Maybe because the current avg efficiency is so awful, or maybe because they were too lazy to report any real details.

It is hard to tell. The story does give online references but you need to log in to the various periodicals and I didn't have the patience to build accounts to go look this stuff up.

So, thanks Physorg for giving another article with plenty of smoke and mirrors but absolutely no details.

Dec 01, 2009
Quality Assurance (overall): 5/10
Quality Assurance (this article): 3/10

Honestly, citing sources which require paid subscriptions? You could at least ask for book references or something better.

Dec 01, 2009
Peak efficiency for this type of photovoltaic is approximately 11%, at close to 0.7 V and nearly 20 mA/cm2. If the information in the above-cited article is true, that would boost potential efficiency above that of silicon-based photovoltaics. This is good news because these photovoltaics do not appear to have the same environmental impact that traditional silicon-based photovoltaics do and will as their use increases. This also is good news. As it is we are dumping GHGs into the atmosphere that are 17,000 and 23,000 times more potent than CO2 respectively to manufacture traditional thin-film photovoltaics!

Dec 02, 2009
I know what the standard against which the relative efficiency is compared! Solar energy cannot reach 1350 Watt meter^-2

Actually the 1350 numer is at the top of the atmosphere, so in reality if your cell is at sea level, its probably somewhat closer to 800 Watts / Meter ^2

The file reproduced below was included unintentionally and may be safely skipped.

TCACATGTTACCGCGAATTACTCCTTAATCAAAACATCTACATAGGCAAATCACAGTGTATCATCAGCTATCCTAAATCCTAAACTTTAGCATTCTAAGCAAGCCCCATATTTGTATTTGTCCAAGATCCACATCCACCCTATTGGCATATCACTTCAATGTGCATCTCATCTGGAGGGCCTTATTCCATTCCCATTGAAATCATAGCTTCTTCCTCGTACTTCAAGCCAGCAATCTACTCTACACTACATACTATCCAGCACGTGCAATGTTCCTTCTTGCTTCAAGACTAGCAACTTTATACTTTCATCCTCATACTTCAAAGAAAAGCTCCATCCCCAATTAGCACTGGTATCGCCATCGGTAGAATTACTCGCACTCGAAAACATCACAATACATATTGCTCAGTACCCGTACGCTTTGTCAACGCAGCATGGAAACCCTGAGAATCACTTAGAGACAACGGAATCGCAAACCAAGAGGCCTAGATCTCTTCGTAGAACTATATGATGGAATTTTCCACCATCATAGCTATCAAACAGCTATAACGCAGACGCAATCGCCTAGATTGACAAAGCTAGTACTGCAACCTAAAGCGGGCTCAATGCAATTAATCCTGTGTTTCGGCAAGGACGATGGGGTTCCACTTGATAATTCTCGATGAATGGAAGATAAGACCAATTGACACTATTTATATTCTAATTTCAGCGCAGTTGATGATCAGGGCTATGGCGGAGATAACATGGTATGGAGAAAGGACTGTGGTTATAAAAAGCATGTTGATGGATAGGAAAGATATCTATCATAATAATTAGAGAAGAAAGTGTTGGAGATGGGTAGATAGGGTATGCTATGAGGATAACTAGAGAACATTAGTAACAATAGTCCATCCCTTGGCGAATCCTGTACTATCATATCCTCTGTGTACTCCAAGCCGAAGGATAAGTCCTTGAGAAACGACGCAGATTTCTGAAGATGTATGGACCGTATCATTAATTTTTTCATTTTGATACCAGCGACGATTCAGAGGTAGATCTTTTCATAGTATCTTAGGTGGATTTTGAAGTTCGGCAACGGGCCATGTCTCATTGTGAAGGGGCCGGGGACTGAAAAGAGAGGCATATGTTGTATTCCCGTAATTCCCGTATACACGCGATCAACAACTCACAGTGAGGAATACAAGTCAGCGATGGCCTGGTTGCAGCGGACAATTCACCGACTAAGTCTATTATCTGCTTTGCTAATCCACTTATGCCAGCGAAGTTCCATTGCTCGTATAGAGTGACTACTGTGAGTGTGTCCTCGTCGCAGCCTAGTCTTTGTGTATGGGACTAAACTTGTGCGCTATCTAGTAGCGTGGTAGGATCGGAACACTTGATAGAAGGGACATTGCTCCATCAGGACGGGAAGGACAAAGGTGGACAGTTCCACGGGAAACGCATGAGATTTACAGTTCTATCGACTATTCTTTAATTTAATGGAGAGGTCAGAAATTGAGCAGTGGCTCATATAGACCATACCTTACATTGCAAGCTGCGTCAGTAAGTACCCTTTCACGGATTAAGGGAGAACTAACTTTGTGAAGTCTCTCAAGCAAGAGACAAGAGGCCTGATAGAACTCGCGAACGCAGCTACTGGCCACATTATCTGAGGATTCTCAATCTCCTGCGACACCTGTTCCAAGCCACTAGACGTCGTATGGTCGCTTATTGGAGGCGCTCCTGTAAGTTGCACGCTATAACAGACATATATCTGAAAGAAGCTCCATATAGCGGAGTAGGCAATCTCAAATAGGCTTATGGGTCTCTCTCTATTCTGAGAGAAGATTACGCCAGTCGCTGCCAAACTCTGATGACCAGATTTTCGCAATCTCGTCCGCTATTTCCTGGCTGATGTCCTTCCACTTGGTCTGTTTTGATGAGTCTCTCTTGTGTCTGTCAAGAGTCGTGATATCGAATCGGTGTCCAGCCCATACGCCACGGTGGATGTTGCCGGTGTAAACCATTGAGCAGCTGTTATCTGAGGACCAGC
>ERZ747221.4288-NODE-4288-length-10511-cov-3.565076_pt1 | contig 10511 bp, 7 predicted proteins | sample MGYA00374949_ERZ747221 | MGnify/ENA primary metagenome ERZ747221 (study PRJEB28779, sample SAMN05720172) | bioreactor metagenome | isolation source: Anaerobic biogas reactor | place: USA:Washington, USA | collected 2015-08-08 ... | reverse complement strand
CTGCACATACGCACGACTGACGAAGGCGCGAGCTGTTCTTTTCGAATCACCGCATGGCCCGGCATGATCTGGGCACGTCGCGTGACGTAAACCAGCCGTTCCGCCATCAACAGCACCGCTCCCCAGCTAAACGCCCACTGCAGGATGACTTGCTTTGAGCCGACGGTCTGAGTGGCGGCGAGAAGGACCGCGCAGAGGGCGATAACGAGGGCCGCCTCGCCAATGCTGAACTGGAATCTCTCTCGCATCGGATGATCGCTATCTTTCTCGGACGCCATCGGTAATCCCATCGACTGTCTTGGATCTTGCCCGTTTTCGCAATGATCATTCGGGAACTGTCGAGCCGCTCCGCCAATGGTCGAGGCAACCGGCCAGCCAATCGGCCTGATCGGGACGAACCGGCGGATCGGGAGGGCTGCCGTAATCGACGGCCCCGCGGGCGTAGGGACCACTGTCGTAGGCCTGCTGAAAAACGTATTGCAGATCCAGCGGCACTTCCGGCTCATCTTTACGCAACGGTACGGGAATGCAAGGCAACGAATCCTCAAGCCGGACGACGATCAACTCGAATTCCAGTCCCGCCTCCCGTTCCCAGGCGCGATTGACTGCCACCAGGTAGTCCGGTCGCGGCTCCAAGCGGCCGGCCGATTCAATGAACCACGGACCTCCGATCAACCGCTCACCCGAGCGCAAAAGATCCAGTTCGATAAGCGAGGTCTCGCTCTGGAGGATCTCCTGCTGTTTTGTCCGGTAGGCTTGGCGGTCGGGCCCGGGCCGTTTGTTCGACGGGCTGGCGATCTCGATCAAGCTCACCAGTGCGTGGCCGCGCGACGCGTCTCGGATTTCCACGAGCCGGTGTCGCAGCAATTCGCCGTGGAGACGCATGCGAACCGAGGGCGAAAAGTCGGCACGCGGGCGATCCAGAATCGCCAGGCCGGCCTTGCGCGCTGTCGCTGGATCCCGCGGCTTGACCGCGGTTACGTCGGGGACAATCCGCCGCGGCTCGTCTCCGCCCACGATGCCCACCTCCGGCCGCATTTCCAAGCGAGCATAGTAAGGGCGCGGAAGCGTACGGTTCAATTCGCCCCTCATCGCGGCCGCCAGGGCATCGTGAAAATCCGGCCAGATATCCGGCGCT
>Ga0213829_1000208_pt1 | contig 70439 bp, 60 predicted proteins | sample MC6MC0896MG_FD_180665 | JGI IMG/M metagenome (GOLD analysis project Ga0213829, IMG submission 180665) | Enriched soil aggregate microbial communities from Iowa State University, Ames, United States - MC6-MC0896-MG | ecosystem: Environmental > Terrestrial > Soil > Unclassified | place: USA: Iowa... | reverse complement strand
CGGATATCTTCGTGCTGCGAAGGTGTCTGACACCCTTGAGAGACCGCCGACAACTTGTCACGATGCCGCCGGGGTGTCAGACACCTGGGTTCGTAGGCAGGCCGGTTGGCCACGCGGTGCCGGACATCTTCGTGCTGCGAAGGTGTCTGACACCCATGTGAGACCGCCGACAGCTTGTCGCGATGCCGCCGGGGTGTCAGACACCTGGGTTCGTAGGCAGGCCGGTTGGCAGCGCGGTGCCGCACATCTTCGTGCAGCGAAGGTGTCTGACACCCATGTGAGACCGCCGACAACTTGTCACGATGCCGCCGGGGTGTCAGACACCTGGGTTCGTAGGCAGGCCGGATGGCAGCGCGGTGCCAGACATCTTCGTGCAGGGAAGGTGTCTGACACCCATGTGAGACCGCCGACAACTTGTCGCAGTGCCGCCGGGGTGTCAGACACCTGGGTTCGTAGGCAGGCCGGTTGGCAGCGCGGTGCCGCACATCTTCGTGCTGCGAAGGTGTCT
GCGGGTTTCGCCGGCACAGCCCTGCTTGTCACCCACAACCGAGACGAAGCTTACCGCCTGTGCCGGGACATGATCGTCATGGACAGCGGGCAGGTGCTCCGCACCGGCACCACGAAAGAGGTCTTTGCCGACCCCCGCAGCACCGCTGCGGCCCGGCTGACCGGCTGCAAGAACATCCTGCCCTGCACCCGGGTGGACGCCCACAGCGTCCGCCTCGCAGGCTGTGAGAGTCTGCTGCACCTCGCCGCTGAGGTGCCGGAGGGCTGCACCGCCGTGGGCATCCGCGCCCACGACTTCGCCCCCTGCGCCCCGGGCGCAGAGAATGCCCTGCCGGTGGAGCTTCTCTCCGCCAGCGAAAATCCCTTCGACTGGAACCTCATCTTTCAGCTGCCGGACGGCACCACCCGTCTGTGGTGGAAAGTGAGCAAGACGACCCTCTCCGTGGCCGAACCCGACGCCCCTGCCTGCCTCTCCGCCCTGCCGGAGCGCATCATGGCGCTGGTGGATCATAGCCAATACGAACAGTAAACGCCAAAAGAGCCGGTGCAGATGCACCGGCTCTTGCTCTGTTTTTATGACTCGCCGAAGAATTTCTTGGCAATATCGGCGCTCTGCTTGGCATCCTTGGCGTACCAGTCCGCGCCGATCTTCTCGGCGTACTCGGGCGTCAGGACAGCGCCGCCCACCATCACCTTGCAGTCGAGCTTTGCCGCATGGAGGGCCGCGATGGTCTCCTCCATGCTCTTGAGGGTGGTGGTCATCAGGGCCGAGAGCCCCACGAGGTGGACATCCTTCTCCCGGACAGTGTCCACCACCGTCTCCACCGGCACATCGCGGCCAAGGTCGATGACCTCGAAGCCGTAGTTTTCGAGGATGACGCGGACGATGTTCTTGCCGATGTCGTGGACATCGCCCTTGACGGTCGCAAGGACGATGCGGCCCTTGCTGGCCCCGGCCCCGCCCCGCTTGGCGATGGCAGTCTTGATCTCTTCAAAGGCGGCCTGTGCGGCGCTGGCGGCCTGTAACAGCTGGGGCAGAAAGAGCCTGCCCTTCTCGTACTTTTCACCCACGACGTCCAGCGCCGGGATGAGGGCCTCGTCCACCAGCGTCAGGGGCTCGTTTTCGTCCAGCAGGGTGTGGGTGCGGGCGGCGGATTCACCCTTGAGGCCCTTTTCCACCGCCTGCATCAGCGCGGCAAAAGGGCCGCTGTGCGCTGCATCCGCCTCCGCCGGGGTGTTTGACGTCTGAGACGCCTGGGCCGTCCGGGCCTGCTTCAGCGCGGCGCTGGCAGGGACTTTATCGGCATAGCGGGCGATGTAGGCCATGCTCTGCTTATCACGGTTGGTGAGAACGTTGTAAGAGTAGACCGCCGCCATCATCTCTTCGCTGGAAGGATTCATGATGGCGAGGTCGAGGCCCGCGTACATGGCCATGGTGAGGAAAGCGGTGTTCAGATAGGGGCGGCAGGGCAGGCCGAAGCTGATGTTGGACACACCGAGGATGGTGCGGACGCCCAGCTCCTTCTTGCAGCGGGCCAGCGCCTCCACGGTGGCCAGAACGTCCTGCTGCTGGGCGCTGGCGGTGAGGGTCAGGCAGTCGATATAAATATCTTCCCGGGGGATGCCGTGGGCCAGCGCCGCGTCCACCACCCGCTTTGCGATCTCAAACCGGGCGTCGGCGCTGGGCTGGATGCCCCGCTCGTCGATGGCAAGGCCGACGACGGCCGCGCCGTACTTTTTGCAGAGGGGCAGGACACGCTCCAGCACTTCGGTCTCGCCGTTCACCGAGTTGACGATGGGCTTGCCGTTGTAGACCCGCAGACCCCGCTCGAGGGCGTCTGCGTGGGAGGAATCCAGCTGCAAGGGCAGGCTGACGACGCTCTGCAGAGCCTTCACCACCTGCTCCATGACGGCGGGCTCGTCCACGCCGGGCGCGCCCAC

Dec 02, 2009
I know what the standard against which the relative efficiency is compared! Solar energy cannot reach 1350 Watt meter^-2

Actually the 1350 numer is at the top of the atmosphere, so in reality if your cell is at sea level, its probably somewhat closer to 800 Watts / Meter ^2

I'll correct myself, it appears that 1000 watts/ meter squared (at the equator) appears to be the maximum at sea level according to some quick searching. Still most people assume a 30% higher number for the limit.

Dec 02, 2009
In the end it boils down to dollars per watts produced. Any improvement makes them more competitive. Then the real usage platform will dictate whether to use fewer high-efficiency cells or maybe more low-efficiency ones.

Dec 04, 2009
The efficiency of the tandem cell is 2.42%.

I found it mentioned on this website (at bottom): http://www.uni-ul...lls.html

Dec 06, 2009
That's what I throught, I remember reading an article that pushing the solar cell efficiency past 10% is a major major challenge and whoever does it will be sitting pretty. So kudos to this discovery. If we really can acheive above 10% efficiency, we will be able to use solar cells in things where they really matter, like electric cars, laptops, cell phones, etc. Not to mention future space stations/craft.

Dec 06, 2009
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Dec 07, 2009
like electric cars, laptops, cell phones

Laptops and cell phones: yes.
Cars: no

With the mentioned 1000W/square meter (max) you'd get a piddly 3-5 kW out of car mounted solar panels (that's at 100% efficiency - now at 10% that boils down to 300-500W! That's less than 1hp). On a cloudy day away from the equator it's much lower. With even a lightweight stree-legal car you aren't going ANYWHERE on that kind of power. You aren't even charging your batteries enough for a short hop to the mall if you leave yor car in the sun all day.